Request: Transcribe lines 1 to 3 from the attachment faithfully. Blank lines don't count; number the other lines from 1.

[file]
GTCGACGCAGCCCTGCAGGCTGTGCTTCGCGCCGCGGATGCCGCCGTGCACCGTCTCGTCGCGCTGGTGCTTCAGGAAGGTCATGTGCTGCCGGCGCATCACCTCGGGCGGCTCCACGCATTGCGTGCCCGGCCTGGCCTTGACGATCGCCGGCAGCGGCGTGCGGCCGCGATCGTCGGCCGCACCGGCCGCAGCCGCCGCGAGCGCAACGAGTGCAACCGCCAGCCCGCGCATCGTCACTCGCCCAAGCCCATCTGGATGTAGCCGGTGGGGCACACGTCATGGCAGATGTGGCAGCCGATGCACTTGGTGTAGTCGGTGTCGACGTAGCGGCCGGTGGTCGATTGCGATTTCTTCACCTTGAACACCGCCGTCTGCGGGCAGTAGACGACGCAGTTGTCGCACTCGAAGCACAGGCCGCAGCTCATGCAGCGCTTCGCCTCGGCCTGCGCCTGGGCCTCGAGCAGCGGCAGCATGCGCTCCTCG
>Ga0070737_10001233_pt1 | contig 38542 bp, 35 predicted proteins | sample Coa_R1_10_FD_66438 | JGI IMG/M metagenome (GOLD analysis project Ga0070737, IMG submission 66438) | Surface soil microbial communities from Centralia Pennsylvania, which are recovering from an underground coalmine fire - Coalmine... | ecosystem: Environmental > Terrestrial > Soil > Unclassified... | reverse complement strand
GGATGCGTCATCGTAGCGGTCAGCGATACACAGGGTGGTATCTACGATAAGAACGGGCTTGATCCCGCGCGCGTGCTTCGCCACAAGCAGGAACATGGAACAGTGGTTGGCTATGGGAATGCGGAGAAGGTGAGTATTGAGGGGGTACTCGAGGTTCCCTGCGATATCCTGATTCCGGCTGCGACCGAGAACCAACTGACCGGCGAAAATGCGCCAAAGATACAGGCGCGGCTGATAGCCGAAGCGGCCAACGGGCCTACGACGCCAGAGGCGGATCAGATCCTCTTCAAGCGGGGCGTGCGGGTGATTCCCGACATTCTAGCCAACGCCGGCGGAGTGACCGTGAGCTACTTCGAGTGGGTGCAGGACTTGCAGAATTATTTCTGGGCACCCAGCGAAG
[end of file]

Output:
GTCGACGCAGCCCTGCAGGCTGTGCTTCGCGCCGCGGATGCCGCCGTGCACCGTCTCGTCGCGCTGGTGCTTCAGGAAGGTCATGTGCTGCCGGCGCATCACCTCGGGCGGCTCCACGCATTGCGTGCCCGGCCTGGCCTTGACGATCGCCGGCAGCGGCGTGCGGCCGCGATCGTCGGCCGCACCGGCCGCAGCCGCCGCGAGCGCAACGAGTGCAACCGCCAGCCCGCGCATCGTCACTCGCCCAAGCCCATCTGGATGTAGCCGGTGGGGCACACGTCATGGCAGATGTGGCAGCCGATGCACTTGGTGTAGTCGGTGTCGACGTAGCGGCCGGTGGTCGATTGCGATTTCTTCACCTTGAACACCGCCGTCTGCGGGCAGTAGACGACGCAGTTGTCGCACTCGAAGCACAGGCCGCAGCTCATGCAGCGCTTCGCCTCGGCCTGCGCCTGGGCCTCGAGCAGCGGCAGCATGCGCTCCTCG
>Ga0070737_10001233_pt1 | contig 38542 bp, 35 predicted proteins | sample Coa_R1_10_FD_66438 | JGI IMG/M metagenome (GOLD analysis project Ga0070737, IMG submission 66438) | Surface soil microbial communities from Centralia Pennsylvania, which are recovering from an underground coalmine fire - Coalmine... | ecosystem: Environmental > Terrestrial > Soil > Unclassified... | reverse complement strand
GGATGCGTCATCGTAGCGGTCAGCGATACACAGGGTGGTATCTACGATAAGAACGGGCTTGATCCCGCGCGCGTGCTTCGCCACAAGCAGGAACATGGAACAGTGGTTGGCTATGGGAATGCGGAGAAGGTGAGTATTGAGGGGGTACTCGAGGTTCCCTGCGATATCCTGATTCCGGCTGCGACCGAGAACCAACTGACCGGCGAAAATGCGCCAAAGATACAGGCGCGGCTGATAGCCGAAGCGGCCAACGGGCCTACGACGCCAGAGGCGGATCAGATCCTCTTCAAGCGGGGCGTGCGGGTGATTCCCGACATTCTAGCCAACGCCGGCGGAGTGACCGTGAGCTACTTCGAGTGGGTGCAGGACTTGCAGAATTATTTCTGGGCACCCAGCGAAG